Three Rivers Local School District officials and members of the community are beginning to meet and discuss possible uses for the district’s buildings when the new preschool through 12th-grade school is completed in 2013. The district is constructing a new $63 million pre-kindergarten through 12thgrade school building at the corner of North Bohannon Miami and Cooper avenues in Cleves. Voters approved a 4.97-mill, 37-year bond levy in May 2010 to allow for the new school. The Ohio School Facilities Commission is contributing $25 million toward the cost of the building. Three Rivers Superintendent Rhonda Bohannon said district leaders are working with a committee of community members to determine what the district will do with its existing school buildings. “It’s very much in the preliminary stages,” she said, noting that nothing has been decided or finalized. Kari Kuh, the district’s development director, said a committee


Officials and community members in the Three Rivers Local School District are in the preliminary stages of discussing what to do with the district’s existing buildings when the new prekindergarten through 12th-grade school is completed in 2013. Some ideas for Taylor High School include turning it into a community center, combining it with an area government building or partnering with a community organization to keep it intact. comprised of North Bend village council members, North Bend Mayor Terry Simpson, North Bend residents, Taylor High School graduates and other interested stakeholders has been formed to discuss what will happen with Taylor High School. Based on input residents provided the district at a community engagement meeting last summer, the committee, which has been dubbed the Taylor Repurposing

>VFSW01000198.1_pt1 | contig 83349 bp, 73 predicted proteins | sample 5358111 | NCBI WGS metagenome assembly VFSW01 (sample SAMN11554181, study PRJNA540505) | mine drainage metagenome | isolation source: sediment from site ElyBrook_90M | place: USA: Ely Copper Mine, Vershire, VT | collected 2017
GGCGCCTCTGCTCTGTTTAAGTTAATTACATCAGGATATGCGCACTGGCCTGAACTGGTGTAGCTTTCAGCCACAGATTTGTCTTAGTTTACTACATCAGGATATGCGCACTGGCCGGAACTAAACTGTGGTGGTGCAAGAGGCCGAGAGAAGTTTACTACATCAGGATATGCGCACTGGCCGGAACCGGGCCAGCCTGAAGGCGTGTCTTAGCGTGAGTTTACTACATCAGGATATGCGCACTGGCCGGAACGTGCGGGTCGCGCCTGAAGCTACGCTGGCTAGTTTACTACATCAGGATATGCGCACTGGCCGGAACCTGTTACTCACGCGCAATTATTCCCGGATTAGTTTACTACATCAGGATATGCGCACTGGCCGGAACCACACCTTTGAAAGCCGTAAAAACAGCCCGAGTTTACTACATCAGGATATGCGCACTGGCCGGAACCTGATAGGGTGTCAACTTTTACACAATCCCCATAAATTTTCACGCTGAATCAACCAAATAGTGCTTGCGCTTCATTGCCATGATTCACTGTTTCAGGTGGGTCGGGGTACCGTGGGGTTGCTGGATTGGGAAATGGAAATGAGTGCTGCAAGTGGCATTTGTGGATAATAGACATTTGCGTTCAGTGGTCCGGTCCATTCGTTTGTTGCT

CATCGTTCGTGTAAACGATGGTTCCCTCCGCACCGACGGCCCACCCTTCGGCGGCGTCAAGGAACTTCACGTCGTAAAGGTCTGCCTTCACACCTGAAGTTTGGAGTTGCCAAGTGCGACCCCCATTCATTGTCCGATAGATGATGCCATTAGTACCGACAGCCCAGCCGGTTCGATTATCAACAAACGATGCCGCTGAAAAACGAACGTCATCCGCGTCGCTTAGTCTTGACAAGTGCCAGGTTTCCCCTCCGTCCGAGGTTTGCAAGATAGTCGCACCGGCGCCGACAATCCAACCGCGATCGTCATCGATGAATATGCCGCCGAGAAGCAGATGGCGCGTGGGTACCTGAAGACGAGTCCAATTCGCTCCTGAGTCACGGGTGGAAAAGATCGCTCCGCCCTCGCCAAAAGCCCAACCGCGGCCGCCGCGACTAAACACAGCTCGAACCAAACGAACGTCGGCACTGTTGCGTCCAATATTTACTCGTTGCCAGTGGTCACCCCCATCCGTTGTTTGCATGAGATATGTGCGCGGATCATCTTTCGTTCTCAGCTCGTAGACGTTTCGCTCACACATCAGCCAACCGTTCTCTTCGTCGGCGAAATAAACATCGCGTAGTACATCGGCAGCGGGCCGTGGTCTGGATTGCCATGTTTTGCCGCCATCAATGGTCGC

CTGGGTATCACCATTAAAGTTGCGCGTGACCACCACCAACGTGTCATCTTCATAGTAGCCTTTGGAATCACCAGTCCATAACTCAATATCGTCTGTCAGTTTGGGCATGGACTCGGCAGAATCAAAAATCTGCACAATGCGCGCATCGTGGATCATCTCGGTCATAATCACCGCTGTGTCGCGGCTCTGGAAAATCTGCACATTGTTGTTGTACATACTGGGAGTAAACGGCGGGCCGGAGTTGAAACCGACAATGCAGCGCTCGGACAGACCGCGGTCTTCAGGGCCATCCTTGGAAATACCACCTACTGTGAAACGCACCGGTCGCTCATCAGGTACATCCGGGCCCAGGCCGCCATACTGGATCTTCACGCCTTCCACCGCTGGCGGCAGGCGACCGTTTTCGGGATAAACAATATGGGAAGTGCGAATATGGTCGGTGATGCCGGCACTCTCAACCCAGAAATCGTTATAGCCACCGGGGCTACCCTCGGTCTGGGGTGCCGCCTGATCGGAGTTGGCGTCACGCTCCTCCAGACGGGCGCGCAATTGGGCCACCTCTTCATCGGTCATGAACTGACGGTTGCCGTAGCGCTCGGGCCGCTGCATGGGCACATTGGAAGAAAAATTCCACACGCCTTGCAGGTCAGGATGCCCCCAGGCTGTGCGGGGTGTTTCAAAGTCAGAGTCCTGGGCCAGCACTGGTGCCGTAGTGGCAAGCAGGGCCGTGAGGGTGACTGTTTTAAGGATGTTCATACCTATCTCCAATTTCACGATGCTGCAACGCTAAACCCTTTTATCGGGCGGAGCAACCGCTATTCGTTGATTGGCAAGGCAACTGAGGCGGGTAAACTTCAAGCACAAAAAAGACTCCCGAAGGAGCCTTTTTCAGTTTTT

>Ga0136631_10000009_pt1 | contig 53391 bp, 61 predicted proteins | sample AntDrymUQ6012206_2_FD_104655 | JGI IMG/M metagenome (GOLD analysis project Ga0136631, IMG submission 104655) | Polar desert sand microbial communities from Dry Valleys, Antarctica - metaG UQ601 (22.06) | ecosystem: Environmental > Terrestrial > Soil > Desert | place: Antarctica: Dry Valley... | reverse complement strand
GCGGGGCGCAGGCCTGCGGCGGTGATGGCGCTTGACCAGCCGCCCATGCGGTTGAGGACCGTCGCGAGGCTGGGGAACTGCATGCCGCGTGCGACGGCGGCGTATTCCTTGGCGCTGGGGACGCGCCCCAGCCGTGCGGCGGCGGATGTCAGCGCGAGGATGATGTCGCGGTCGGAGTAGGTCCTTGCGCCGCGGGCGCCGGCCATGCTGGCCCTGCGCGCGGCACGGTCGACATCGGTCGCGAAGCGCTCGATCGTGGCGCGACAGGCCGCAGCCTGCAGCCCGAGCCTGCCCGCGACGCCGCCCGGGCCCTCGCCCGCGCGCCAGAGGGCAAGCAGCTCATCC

Team, is discussing a number of options. Some of the ideas presented at the community engagement meeting include turning the building into a community center, combining it with an area government building, making it a library or approaching a community college about using the facility as a satellite branch. Kuh said at one point there was a hope to work with a community